As Chobani, the Greek-yogurt maker, grows astronomically, so does its workforce. Today, the company has 1,630 employees; in 2008, it had just 50. Here's how.
Christian Murray loads Chobani yogurt containers into a sleeving machine to be shrink wrapped at a Chobani manufacturing facility in New York.
Have hiring problems? Who doesn't?
Take a cue from those who have done it--a lot: Chobani founder Hamdi Ulukaya and his head of HR, Craig Gomez, who together have led Chobani to No. 7 on the inaugural Hire Power list of America's biggest job creators.
Here's what they've learned along the way.
Identify who you really need.
In 2005, with help from an SBA-backed loan, Ulukaya bought an old yogurt plant in New Berlin, New York. There were 55 people working there, preparing the plant to shut down. Ulukaya didn't want to close the plant, but he didn't have a business yet, either. He thought he'd start by repainting the outside of the factory, and for that, he needed just a handful of people.
"I hired five people from the 55, and those five are still with me," he says. As the company grew, "those five people just rocked," he says. "And when the time came and we needed to bring more people in, those five people knew who to call."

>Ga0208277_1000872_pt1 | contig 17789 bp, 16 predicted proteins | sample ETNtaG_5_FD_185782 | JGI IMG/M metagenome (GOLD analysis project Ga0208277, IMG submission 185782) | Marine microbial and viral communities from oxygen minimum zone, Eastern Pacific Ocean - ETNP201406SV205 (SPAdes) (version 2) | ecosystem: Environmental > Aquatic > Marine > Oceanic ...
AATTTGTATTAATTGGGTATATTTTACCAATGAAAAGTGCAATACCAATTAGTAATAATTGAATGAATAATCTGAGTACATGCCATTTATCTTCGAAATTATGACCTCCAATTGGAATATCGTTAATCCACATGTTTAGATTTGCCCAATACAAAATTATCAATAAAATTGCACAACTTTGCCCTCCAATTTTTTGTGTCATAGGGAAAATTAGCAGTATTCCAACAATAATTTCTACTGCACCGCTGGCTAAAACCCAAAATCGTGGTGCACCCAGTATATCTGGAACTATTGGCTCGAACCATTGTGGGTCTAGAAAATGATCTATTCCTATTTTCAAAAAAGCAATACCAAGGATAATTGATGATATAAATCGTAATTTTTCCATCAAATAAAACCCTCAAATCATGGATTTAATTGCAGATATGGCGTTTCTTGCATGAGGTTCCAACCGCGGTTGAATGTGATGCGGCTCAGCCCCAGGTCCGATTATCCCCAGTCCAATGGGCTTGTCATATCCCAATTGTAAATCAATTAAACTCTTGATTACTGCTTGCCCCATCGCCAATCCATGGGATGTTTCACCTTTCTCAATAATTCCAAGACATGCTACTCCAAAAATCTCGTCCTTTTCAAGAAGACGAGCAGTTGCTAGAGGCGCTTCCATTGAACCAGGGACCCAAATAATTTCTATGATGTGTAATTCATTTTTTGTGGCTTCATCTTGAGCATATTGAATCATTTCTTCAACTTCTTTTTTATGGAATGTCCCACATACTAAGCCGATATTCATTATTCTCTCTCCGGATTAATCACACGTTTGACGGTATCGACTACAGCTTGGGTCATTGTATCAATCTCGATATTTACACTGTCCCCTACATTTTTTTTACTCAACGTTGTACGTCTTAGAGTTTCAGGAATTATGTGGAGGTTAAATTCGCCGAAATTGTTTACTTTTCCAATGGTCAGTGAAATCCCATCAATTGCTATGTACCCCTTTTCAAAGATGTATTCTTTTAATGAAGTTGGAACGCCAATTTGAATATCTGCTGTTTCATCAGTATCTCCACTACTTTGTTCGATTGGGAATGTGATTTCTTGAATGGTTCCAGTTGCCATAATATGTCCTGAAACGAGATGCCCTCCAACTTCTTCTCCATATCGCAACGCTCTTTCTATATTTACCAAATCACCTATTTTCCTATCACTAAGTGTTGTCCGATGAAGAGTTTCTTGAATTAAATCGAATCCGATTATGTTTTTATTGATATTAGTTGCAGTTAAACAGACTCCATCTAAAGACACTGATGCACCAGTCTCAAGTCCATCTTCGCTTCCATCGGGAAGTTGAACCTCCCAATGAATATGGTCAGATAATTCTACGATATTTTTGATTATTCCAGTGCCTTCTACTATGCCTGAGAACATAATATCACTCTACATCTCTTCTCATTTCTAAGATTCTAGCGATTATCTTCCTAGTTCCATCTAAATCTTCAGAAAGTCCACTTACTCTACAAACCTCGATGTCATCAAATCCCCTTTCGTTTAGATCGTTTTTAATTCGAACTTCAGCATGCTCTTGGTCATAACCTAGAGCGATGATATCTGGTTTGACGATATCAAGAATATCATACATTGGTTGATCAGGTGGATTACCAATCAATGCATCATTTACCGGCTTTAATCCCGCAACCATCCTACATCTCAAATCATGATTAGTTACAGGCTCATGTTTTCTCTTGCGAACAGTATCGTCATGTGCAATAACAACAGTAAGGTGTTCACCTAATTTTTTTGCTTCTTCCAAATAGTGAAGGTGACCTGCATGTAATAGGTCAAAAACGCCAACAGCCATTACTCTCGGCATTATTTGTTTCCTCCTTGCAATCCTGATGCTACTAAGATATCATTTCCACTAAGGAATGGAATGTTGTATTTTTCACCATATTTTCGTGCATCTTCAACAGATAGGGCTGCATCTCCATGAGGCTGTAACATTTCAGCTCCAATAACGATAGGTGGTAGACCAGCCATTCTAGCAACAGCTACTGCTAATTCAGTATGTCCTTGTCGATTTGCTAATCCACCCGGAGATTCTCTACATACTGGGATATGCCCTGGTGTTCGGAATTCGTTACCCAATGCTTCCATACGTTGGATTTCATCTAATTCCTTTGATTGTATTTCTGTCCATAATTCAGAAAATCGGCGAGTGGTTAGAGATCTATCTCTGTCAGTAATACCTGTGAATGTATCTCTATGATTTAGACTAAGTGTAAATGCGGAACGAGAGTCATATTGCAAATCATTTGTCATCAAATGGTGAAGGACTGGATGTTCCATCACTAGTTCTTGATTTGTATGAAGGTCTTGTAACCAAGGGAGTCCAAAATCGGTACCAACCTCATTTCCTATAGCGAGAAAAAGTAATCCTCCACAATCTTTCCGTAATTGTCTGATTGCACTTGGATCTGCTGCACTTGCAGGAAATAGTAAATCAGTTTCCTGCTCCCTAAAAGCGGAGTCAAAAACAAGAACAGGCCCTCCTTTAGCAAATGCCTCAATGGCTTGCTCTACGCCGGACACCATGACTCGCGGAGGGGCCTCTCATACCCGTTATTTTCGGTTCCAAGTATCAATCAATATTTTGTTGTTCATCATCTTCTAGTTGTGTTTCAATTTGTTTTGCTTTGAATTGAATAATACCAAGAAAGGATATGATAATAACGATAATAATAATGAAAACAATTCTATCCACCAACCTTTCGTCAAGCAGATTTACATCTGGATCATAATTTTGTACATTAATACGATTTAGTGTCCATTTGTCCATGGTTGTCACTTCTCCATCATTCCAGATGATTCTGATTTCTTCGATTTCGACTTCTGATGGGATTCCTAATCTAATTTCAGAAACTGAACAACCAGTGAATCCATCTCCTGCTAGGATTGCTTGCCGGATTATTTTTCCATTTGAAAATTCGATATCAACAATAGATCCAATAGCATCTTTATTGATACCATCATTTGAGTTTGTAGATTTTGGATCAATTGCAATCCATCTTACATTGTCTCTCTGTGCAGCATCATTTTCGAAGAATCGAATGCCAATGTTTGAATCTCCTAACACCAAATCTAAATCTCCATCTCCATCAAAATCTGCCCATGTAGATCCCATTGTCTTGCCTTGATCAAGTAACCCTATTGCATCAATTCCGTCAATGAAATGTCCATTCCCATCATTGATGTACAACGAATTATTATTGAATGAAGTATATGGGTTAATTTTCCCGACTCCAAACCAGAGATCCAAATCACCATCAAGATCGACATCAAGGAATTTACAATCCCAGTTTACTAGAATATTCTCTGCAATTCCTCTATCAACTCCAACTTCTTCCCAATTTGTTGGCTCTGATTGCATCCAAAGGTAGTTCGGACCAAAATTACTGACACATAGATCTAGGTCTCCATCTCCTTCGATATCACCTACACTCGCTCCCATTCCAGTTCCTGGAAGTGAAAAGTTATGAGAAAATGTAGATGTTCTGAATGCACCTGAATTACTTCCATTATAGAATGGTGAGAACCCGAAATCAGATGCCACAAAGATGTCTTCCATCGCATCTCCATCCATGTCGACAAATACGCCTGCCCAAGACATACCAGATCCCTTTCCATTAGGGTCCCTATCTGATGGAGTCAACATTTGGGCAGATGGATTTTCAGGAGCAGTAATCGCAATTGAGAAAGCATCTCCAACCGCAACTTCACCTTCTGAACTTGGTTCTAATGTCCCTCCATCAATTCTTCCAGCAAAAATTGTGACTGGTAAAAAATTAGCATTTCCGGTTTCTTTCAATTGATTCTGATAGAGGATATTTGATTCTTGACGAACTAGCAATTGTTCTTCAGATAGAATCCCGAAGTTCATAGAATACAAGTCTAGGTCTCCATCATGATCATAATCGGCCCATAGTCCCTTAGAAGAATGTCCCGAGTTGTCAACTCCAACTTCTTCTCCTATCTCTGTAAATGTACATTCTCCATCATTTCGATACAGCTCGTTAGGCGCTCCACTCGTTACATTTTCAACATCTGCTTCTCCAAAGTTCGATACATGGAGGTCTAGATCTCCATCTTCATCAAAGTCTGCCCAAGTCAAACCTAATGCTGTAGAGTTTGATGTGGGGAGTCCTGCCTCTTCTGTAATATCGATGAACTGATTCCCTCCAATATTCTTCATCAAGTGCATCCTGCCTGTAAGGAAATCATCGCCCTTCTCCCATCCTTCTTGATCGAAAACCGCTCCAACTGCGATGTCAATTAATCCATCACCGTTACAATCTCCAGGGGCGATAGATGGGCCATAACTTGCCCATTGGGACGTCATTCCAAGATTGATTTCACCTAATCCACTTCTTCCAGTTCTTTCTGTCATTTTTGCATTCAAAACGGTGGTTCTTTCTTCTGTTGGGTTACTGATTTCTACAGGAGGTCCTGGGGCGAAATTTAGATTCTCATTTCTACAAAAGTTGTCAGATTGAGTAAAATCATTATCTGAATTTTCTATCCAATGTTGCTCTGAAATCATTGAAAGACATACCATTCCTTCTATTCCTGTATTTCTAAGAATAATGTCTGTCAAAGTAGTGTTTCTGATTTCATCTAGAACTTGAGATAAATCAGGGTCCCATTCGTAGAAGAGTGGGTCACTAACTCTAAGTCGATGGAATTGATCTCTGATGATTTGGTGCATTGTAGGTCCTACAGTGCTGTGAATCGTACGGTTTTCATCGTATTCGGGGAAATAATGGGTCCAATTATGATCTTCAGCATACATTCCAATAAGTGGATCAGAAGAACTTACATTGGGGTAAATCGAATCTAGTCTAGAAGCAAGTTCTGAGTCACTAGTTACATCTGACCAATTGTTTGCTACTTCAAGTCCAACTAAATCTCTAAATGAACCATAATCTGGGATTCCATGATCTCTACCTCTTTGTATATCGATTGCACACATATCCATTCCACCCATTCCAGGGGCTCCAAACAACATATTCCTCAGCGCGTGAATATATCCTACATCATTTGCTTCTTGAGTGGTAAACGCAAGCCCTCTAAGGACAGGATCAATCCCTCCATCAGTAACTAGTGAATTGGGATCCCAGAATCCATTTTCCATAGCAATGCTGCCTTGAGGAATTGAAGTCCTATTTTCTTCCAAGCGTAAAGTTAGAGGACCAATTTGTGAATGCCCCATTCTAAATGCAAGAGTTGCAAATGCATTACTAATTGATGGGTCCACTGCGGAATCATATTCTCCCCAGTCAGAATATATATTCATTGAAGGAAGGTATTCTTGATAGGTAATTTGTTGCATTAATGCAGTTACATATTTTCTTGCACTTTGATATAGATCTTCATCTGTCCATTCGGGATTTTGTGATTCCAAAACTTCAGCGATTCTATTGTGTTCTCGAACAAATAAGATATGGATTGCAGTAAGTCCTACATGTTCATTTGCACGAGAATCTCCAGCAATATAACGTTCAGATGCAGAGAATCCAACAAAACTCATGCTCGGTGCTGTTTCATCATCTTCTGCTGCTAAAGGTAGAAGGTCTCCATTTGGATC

Source new hires from your existing pool.
Seven years later, Chobani employs about 1,600 workers. But Chobani's head of global human resources, Craig Gomez, says the company's approach to hiring really hasn't changed that much. "After you work here for a period of time, it positions you, in essence, to be a scout for talent," says Gomez. "We have a lot of employees who refer friends, family members, and colleagues." Gomez has no problem with multiple family members working for the same company: "We think that sort of thing is good for connectivity and for our culture," he says.
Take advantage of local talent feeders.
Of course, Chobani can't rely solely on referrals. The company has what Gomez refers to as a "very active partnership" with the Department of Labor in Twin Falls, New York. The Department of Labor staff networks on behalf of the company, publicizes openings, and seeks out candidates.
Blend in with the community.
Given the sheer volume of new hires, Chobani is also looking to bring more technology to bear on the process. The formal onboarding for new employees has traditionally been done in in-person meetings; now Gomez wants to be able to deliver it on a laptop.
Thoughtfully consider applicants--they may be your biggest fans.
Gomez is acutely aware of the fact that many applicants come to Chobani partly because they already like the company: They either know someone who works there or they're fans of the yogurt. And often, there's nothing quite like applying for a job to squelch that enthusiasm.
"We want to bring the same level of sensitivity to job applicants as we do to consumers," he says.
He won't give specifics, but when asked if a resume submitted to Chobani online could get caught in a black hole, he says, "We have some ideas about that. We are absolutely working on that."
Kimberly Weisul is editor-at-large at Inc and co-founder of One Thing New, the digital media start-up that is rebooting women's content. She was previously a senior editor at BusinessWeek. @weisul